Hunger-striking Palestinian inmate sentenced to 8 months

Samer Issawi convicted of violating parole. Could still be sent to prison to serve remainder of original 26-year sentence

Palestinians holding pictures of Samer Issawi at a protest in Jerusalem on February 19. (photo credit: Yonatan Sindel/Flash90)
Palestinians holding pictures of Samer Issawi at a protest in Jerusalem on February 19. (photo credit: Yonatan Sindel/Flash90)

A hunger-striking Palestinian inmate at the center of several days of protests across the West Bank was sentenced to eight months in prison by an Israeli court on Thursday.

Samer Isawwi, who has gone without food since August 1, was convicted of leaving Jerusalem against the terms of his parole by a magistrates’ court in the capital. His sentence will expire on March 6.

Isawwi, a convicted terrorist who was freed as part of the Gilad Shalit swap deal only to be rearrested seven months ago, could still be sent back to prison for another 16 years to serve out his original sentence, pending a March 21 hearing on the matter, AFP reported.

Thousands of Palestinians clashed with Israeli forces outside the Ofer Prison in the West Bank northwest of Jerusalem on Thursday over the fate of Issawi, who is said to be close to death, and a number of other hunger-striking prisoners.

Dozens of the protesters threw stones at security forces and burned tires. The police dispersed the crowd using tear gas and rubber-coated bullets, injuring five. Palestinian reports later claimed dozens were injured.

Channel 1 journalist Yoram Cohen was hit in the head by a stone and was taken to hospital for medical attention. Channel 10 reporter Roy Sharon and photographer were also injured and received treatment on the spot.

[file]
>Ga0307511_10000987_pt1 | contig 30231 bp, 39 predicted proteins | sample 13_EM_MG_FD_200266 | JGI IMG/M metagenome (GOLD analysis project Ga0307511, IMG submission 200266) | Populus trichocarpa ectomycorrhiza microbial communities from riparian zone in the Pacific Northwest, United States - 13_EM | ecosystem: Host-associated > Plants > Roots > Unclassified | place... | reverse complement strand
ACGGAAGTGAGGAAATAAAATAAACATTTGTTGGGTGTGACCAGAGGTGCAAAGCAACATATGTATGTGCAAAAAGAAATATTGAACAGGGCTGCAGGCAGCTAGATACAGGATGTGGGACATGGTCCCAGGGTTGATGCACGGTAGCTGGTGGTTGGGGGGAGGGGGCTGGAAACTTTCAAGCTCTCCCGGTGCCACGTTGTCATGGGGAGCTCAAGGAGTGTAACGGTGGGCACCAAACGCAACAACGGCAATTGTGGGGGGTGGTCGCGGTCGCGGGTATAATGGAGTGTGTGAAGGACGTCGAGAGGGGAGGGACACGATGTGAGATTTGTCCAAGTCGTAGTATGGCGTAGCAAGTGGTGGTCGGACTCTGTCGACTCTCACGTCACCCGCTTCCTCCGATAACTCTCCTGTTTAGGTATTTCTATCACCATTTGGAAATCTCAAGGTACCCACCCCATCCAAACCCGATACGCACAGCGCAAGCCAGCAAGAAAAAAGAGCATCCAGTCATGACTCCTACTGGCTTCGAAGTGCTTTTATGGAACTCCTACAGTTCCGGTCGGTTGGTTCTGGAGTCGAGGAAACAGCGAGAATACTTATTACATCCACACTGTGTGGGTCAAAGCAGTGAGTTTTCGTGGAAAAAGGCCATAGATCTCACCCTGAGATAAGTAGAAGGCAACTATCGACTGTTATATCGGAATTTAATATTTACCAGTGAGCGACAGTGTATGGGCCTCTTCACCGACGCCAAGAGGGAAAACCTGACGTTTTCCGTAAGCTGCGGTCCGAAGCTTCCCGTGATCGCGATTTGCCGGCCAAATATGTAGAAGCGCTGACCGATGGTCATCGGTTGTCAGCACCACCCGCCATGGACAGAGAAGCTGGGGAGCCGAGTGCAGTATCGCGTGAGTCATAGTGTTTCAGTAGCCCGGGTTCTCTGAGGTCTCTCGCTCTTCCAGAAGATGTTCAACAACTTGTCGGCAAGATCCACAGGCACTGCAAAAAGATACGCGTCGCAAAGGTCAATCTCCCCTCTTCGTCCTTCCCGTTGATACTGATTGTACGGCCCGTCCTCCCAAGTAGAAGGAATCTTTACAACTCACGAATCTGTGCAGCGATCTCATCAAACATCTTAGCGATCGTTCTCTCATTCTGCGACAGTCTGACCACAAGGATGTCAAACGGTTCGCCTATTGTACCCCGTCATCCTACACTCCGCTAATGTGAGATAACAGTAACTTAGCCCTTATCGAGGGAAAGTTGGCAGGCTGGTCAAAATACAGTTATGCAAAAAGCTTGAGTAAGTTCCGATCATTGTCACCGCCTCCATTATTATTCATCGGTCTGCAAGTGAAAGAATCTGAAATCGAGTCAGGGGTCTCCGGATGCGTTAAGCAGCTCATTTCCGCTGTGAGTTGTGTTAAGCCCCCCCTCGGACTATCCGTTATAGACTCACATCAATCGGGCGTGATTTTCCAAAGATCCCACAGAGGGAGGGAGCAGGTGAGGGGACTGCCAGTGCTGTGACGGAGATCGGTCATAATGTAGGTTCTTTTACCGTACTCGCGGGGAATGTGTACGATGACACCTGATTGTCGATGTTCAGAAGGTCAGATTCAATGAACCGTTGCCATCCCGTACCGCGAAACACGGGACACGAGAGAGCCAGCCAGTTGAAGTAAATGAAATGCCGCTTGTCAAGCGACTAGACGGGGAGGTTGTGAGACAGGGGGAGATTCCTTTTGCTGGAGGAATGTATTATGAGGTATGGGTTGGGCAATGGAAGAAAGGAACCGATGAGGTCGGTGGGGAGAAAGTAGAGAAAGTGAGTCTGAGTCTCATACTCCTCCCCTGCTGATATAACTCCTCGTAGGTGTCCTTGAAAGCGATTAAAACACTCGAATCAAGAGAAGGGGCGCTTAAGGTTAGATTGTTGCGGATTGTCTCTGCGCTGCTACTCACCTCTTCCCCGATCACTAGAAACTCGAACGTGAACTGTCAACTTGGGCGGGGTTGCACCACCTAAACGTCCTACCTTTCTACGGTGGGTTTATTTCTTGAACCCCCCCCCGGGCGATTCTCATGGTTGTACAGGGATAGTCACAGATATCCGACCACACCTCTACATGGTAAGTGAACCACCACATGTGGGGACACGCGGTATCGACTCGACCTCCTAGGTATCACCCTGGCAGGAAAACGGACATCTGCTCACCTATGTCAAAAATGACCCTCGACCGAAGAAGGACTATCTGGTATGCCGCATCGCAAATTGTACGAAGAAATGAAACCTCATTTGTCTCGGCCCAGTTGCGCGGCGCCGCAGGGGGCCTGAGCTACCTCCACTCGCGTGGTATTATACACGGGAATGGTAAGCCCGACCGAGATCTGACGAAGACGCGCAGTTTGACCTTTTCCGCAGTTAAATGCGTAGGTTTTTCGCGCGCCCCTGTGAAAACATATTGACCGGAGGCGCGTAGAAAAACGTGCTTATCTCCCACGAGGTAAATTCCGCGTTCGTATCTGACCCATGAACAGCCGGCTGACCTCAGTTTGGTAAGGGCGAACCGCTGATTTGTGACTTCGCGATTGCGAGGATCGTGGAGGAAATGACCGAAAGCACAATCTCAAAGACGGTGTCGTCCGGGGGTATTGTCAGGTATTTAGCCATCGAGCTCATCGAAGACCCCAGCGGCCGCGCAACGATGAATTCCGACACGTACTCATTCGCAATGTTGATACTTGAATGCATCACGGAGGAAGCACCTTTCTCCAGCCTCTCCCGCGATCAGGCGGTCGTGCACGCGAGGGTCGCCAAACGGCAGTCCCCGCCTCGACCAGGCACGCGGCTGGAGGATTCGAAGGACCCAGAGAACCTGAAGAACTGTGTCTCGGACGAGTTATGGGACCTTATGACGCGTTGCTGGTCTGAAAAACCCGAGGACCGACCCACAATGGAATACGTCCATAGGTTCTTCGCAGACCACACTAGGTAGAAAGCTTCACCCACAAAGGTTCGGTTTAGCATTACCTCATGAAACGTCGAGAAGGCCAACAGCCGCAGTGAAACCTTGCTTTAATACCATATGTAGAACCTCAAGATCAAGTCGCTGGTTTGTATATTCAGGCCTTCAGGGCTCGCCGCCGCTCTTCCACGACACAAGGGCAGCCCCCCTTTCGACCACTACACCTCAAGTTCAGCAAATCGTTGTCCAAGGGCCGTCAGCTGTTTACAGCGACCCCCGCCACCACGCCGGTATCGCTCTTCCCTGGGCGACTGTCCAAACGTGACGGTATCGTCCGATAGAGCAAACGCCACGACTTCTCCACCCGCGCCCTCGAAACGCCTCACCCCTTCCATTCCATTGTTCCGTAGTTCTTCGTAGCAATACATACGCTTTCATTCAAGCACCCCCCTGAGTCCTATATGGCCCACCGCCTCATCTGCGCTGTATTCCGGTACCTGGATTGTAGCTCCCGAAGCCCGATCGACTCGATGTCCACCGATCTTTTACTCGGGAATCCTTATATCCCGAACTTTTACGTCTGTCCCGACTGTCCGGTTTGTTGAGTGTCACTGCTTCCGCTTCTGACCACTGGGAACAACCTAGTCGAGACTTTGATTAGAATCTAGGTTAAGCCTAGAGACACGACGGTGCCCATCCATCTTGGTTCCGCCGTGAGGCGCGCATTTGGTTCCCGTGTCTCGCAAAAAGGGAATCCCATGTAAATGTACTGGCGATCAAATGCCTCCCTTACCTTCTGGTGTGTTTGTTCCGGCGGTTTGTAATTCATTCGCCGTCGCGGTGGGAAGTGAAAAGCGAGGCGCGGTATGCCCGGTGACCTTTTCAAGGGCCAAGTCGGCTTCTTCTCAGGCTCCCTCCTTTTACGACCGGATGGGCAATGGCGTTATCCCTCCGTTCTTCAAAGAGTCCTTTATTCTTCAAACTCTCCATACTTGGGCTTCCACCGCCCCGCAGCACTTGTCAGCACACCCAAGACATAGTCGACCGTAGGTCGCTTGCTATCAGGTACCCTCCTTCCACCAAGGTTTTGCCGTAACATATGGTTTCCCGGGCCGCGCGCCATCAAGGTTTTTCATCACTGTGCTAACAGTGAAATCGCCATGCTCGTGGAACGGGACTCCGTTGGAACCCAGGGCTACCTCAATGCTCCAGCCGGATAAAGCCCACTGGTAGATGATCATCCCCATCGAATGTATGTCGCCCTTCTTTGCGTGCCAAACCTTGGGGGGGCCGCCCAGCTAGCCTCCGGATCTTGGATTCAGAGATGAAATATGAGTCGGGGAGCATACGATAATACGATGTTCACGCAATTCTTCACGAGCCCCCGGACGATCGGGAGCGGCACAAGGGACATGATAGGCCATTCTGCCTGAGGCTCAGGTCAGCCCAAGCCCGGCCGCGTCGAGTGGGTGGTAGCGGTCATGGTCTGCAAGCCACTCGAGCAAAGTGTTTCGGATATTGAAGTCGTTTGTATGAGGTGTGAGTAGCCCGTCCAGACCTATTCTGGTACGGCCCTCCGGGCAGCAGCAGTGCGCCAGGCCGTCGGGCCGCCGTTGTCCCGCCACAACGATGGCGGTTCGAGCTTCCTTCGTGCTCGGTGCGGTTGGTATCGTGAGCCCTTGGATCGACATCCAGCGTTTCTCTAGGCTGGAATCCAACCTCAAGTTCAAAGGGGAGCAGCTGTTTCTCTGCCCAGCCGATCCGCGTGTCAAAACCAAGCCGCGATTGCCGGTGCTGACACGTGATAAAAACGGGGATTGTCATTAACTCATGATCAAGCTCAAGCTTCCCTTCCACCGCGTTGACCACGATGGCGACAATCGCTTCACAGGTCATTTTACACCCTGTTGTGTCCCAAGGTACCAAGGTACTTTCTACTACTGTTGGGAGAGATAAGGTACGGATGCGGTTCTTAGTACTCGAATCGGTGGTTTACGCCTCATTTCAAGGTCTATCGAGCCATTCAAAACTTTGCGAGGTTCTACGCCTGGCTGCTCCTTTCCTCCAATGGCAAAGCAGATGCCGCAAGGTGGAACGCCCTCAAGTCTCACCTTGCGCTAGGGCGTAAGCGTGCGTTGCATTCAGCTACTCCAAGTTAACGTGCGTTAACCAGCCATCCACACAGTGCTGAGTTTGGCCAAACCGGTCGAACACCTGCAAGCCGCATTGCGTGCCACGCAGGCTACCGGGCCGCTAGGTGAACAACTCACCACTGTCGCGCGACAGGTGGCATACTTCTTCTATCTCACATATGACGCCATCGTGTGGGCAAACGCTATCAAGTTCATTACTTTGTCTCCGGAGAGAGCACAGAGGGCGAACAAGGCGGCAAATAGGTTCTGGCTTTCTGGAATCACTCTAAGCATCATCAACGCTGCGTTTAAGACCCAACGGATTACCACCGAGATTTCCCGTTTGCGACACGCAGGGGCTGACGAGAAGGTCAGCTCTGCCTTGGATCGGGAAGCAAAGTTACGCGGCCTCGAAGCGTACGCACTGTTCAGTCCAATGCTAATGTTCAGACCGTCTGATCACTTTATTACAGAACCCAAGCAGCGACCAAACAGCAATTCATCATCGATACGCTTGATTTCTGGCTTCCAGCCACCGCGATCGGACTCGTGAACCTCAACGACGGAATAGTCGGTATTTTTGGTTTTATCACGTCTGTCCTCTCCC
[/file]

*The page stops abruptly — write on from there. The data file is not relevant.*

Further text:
Other protests have also been held across the West Bank over the last several days. On Tuesday, 800 Palestinian inmates launched a one-day solidarity hunger strike with Issawi.

Issawi was previously jailed for a 26-year prison sentence for terrorist activities, but was released in 2011 as part of the prisoner exchange deal that secured the freedom of kidnapped Israeli soldier Gilad Shalit. His crimes included opening fire with an AK-47 at an Israeli bus, firing at an Israeli car, and manufacturing pipe bombs used in terror attacks.

He was rearrested in July after entering the West Bank to take his car to a garage.

Under Israeli law, a freed prisoner convicted of another offense resulting in a sentence of three or more months in jail can be ordered to fill out the rest of his term.

On Tuesday Fatah officials warned of an increase in violence in the West Bank if the prisoners were not immediately released. United Nations Secretary-General Ban Ki-moon urged a solution to prisoners crisis and raised particular concern over their being held in administrative detention without a trial.

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